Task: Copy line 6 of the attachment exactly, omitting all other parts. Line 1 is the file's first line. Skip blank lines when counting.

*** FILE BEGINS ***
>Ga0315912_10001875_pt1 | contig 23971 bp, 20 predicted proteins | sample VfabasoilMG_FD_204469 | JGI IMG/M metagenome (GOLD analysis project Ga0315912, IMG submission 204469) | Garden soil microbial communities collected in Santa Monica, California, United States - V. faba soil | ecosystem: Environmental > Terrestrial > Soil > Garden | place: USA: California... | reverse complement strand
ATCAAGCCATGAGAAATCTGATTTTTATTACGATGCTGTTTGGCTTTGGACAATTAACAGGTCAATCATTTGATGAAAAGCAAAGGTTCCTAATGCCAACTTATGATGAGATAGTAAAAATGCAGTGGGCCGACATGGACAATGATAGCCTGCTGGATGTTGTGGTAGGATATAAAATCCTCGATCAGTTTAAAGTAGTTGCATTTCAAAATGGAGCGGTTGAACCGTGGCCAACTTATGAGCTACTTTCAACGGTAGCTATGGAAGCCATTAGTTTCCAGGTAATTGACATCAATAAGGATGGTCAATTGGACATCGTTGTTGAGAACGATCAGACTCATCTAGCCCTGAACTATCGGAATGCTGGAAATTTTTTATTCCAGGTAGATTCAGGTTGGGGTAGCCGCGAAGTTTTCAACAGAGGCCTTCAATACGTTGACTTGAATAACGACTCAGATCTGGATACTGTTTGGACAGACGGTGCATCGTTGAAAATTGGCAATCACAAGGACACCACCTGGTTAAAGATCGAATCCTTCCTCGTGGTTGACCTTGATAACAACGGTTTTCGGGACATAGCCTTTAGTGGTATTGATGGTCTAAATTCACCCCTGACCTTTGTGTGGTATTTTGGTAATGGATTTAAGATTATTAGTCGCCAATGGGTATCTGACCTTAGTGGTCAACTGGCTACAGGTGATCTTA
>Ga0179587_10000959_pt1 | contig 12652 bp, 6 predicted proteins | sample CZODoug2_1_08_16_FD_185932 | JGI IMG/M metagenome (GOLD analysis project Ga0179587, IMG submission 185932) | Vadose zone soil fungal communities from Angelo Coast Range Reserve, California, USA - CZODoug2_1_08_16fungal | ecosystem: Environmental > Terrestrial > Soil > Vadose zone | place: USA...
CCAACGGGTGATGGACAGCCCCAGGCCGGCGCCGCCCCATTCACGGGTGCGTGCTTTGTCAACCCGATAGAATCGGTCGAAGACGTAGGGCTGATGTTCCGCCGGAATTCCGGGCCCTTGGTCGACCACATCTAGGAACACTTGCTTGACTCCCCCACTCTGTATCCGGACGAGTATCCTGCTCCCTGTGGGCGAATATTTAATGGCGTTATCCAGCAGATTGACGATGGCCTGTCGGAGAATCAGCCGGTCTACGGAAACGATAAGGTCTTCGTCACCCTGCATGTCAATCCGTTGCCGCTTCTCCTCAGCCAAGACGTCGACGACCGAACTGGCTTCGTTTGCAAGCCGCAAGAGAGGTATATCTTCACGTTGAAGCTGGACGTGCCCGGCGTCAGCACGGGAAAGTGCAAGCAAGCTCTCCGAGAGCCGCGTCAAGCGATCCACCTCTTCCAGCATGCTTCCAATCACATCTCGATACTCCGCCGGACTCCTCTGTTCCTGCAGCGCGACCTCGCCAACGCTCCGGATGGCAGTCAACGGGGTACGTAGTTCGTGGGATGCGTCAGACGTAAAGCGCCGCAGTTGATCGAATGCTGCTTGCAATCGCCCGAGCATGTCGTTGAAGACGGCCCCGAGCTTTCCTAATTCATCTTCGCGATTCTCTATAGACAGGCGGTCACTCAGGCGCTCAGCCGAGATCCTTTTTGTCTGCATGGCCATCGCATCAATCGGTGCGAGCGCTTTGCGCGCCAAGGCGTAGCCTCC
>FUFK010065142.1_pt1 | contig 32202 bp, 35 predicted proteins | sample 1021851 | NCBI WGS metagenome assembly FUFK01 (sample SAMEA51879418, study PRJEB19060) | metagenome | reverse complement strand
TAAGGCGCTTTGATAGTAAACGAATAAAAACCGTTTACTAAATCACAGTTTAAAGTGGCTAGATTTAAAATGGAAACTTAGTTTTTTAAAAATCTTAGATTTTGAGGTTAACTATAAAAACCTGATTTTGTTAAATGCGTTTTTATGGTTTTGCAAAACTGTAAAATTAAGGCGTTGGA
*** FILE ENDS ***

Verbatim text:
TAAGGCGCTTTGATAGTAAACGAATAAAAACCGTTTACTAAATCACAGTTTAAAGTGGCTAGATTTAAAATGGAAACTTAGTTTTTTAAAAATCTTAGATTTTGAGGTTAACTATAAAAACCTGATTTTGTTAAATGCGTTTTTATGGTTTTGCAAAACTGTAAAATTAAGGCGTTGGA